So I’m having the first cup of my Perfect LS in a longer time than I can remember. It’s like an old friend come home and it beats the Lapsang Bohea Husband and I drank at the meeting with Roughage yesterday by several horse lengths. Not that there was anything wrong with that one. It just wasn’t this one.
Actually, while we were there, Husband asked me what the difference was between a lapsang souchong and a lapsang bohea. My initial reply was something along the lines of, “uuuuuhh…”
Eventually I came up with an educated guess that it probably had something to do with the leaf grade as I know souchong refers to the rougher older leaves on the bush. I figured it was possible that the bohea would have been made using younger leaves.
Turns out I was completely wrong in my guess, but the basis for it wasn’t far off.
Regular old LS does use the older leaves (unless otherwise stated, of course), but bohea refers to the Wuyi mountains where the type originates. For this reason lapsang bohea is often more expensive because the growing area is so small and the demand is growing.
So while many do consider bohea superior to any old lapsang (and it probably is too), it’s not really anything to do with leaf grade as such.
So there you see, Steepsterites! The sort of trouble you can get yourself into when you think you’re smart.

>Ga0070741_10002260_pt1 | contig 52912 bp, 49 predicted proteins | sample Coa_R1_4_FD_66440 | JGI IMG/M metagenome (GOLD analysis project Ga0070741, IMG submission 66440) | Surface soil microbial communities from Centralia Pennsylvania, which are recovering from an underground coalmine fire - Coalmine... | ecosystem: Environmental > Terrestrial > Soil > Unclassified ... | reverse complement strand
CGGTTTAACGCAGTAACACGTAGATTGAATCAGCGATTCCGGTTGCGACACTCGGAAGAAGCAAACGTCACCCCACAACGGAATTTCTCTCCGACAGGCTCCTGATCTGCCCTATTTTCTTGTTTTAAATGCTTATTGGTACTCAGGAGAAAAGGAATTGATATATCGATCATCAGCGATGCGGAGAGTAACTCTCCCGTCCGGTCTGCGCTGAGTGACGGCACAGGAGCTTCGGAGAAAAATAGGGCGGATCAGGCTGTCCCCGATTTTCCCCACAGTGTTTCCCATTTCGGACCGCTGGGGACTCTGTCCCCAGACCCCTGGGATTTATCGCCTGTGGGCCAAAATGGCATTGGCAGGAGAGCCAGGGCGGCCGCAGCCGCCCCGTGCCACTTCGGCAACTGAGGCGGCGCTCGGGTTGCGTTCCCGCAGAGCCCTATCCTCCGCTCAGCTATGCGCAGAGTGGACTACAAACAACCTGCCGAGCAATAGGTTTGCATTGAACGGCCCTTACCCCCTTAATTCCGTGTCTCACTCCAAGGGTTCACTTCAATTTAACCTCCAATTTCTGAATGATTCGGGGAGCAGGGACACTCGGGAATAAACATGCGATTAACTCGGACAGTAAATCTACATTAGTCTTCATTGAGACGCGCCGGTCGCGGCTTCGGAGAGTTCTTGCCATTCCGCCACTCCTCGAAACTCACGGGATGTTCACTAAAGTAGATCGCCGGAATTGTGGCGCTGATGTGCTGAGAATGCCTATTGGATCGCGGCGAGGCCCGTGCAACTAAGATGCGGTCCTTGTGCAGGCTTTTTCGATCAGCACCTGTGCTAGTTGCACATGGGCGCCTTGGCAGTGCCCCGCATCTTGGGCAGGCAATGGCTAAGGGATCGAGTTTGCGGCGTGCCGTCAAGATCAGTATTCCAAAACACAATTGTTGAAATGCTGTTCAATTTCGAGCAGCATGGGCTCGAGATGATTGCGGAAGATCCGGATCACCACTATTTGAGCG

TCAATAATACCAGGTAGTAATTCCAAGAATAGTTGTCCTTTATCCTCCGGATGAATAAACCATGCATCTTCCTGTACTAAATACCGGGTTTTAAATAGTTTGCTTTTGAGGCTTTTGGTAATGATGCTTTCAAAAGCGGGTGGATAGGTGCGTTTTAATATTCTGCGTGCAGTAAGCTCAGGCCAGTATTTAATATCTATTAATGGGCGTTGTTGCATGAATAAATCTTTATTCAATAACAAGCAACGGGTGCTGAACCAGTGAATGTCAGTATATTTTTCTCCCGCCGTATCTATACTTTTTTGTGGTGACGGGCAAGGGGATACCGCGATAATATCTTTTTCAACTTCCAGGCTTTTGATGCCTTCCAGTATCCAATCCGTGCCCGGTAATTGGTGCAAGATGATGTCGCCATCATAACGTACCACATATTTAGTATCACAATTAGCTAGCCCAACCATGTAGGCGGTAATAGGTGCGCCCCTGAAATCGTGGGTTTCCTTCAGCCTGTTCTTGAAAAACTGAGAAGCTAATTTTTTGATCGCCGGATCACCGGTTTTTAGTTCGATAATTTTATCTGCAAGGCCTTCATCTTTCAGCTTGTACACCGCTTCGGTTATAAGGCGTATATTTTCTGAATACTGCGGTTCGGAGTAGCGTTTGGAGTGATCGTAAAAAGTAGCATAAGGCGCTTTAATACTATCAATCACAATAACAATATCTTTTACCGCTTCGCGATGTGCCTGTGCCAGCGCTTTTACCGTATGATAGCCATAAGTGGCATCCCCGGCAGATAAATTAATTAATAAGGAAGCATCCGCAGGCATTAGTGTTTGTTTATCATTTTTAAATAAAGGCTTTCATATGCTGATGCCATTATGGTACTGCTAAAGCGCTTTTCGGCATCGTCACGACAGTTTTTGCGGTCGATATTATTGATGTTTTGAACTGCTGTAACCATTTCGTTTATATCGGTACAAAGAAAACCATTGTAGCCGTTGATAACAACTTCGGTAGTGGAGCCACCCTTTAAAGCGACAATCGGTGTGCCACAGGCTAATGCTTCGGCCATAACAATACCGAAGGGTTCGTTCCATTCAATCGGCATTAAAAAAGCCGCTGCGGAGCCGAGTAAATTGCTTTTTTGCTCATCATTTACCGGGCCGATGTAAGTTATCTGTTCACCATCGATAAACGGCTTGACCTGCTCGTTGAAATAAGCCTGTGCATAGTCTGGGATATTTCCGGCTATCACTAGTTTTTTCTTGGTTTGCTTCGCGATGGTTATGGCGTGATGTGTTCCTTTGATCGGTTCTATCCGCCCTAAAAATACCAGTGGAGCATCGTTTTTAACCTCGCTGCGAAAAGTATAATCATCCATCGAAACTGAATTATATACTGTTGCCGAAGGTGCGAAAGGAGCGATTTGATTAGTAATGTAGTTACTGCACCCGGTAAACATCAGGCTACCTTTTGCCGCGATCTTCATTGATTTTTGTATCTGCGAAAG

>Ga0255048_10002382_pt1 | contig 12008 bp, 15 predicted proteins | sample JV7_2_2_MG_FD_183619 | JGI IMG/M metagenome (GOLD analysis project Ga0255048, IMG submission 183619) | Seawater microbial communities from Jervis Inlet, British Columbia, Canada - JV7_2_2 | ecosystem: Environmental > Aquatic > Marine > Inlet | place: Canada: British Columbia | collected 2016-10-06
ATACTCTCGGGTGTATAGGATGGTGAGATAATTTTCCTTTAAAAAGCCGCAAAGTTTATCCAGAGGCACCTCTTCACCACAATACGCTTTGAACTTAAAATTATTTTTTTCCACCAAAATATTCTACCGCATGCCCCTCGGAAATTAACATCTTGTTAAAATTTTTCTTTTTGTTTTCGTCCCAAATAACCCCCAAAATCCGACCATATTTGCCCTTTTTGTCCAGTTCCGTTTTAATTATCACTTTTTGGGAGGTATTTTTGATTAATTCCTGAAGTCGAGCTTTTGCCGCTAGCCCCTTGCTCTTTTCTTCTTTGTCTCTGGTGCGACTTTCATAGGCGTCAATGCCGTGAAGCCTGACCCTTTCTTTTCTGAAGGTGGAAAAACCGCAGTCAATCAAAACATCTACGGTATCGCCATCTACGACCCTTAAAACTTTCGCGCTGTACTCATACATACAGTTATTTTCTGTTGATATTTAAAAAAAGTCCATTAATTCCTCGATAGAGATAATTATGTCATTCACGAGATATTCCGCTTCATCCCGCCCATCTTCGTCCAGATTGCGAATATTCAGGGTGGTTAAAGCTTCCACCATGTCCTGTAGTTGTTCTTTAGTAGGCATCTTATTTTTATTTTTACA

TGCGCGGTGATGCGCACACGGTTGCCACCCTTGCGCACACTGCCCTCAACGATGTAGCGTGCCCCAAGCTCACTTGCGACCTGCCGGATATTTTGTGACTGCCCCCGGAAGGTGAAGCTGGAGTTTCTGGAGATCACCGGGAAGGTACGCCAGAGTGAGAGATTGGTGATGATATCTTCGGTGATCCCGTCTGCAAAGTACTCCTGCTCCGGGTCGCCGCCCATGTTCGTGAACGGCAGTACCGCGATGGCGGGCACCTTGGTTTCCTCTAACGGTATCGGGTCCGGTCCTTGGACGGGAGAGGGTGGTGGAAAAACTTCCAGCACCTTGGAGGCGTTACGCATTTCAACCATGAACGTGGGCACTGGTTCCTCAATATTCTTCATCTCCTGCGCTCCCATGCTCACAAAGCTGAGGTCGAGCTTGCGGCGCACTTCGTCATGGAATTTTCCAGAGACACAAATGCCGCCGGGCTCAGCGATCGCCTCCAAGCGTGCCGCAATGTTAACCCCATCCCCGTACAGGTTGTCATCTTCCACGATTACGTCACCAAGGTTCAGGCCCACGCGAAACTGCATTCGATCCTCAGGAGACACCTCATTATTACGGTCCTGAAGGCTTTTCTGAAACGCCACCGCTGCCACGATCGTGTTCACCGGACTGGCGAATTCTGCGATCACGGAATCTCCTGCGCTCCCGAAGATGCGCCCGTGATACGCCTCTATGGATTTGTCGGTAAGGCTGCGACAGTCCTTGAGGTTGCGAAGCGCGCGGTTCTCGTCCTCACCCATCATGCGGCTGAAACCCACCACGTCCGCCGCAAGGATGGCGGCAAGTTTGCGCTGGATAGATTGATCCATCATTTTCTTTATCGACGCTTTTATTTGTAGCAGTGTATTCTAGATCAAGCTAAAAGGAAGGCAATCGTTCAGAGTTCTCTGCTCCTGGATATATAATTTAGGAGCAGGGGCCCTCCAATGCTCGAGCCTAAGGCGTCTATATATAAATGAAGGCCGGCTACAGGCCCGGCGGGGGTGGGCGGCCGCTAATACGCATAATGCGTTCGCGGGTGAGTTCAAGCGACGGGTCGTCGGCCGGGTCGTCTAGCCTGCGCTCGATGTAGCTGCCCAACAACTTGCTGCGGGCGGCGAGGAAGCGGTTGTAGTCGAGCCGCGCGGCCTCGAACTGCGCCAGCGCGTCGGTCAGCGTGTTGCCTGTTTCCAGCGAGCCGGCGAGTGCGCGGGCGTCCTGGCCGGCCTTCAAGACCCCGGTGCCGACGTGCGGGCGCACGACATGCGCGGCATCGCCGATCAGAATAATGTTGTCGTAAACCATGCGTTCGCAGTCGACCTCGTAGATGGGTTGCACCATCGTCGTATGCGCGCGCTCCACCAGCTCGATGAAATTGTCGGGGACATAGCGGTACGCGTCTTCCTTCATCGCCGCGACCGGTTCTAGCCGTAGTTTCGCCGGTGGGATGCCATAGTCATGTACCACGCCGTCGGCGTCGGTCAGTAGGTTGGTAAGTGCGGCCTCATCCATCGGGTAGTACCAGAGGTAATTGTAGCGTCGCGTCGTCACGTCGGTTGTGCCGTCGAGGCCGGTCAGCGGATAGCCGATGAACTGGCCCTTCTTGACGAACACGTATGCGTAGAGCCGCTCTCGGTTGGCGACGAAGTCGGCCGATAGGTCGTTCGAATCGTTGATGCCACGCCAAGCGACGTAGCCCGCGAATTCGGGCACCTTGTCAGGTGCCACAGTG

I find this tea way too fruity, and I get the feeling of it leaving a plastic like film in my mouth after drinking it. I’m aware it’s a very popular tea, but it’s not for me I think.
This is one of my very favorite teas, if not the favorite! It’s a little sweet, without being overpowerering, and mild with no bitterness if brewered properly.
This is from a very generous sample sent by Angrboda, thank you so much! I had sent her some tea from Mozambique, and was interested to compare with other different African teas. Kenya tea I have had before, Tanzania never.
Not sure why it took me so long to try this. Breakfast teas are usually the ugly ducklings of my tea cupboard – I only dare have them in the morning, but I never have tea at breakfast, so mid morning at most, and to brew loose leaf, I got to have my things. Loose leaf breakfast teas have a very narrow niche of opportunity with me. Here goes this one though.
First thing, I think I brewed it wrong. About 5 minutes with boiling water brought just below boiling point. It was too long or too hot, this brewed up a bit too tanninic, too astringent for my taste. Got to experiment with it, definetely a bit colder brew.